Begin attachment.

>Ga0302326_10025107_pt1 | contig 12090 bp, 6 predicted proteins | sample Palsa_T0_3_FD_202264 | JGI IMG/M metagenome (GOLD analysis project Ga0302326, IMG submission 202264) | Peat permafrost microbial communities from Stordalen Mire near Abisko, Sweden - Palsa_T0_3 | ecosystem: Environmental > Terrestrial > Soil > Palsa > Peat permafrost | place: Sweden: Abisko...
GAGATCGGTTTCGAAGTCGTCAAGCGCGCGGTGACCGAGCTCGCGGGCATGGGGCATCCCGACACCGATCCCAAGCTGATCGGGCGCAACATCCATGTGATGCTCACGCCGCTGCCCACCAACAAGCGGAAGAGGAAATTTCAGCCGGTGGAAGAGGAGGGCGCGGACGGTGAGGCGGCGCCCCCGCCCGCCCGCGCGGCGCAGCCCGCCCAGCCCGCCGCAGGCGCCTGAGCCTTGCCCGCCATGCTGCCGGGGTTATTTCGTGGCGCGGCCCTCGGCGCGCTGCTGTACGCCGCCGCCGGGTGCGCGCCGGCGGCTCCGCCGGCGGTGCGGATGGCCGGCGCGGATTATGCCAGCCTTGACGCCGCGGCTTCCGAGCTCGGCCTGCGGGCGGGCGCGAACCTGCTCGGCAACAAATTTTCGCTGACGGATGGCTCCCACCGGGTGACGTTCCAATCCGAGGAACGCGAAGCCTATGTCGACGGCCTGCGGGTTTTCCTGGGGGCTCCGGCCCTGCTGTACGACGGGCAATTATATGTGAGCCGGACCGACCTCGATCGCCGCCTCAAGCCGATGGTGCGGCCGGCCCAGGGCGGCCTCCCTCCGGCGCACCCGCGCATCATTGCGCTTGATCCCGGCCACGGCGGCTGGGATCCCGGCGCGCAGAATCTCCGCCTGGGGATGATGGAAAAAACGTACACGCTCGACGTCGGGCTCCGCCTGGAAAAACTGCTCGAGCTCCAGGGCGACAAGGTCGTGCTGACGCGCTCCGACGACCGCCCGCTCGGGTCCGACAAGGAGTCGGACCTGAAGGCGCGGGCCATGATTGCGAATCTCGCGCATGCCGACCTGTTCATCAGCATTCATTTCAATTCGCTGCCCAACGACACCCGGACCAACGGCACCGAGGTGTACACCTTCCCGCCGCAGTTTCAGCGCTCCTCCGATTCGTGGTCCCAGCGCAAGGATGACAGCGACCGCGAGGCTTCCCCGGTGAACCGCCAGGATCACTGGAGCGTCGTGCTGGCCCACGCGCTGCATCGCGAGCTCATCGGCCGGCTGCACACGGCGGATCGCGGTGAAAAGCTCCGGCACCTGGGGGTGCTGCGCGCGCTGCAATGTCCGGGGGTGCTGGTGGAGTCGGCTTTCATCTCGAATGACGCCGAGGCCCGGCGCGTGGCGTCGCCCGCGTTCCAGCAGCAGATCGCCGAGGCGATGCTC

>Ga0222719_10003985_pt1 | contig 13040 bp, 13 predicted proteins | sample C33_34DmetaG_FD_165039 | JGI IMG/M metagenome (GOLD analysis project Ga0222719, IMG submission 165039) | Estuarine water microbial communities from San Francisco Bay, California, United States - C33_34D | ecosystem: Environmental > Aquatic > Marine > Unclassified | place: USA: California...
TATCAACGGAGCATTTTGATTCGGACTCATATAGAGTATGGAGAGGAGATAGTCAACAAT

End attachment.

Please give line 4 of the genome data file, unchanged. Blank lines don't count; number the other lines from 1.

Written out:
TATCAACGGAGCATTTTGATTCGGACTCATATAGAGTATGGAGAGGAGATAGTCAACAAT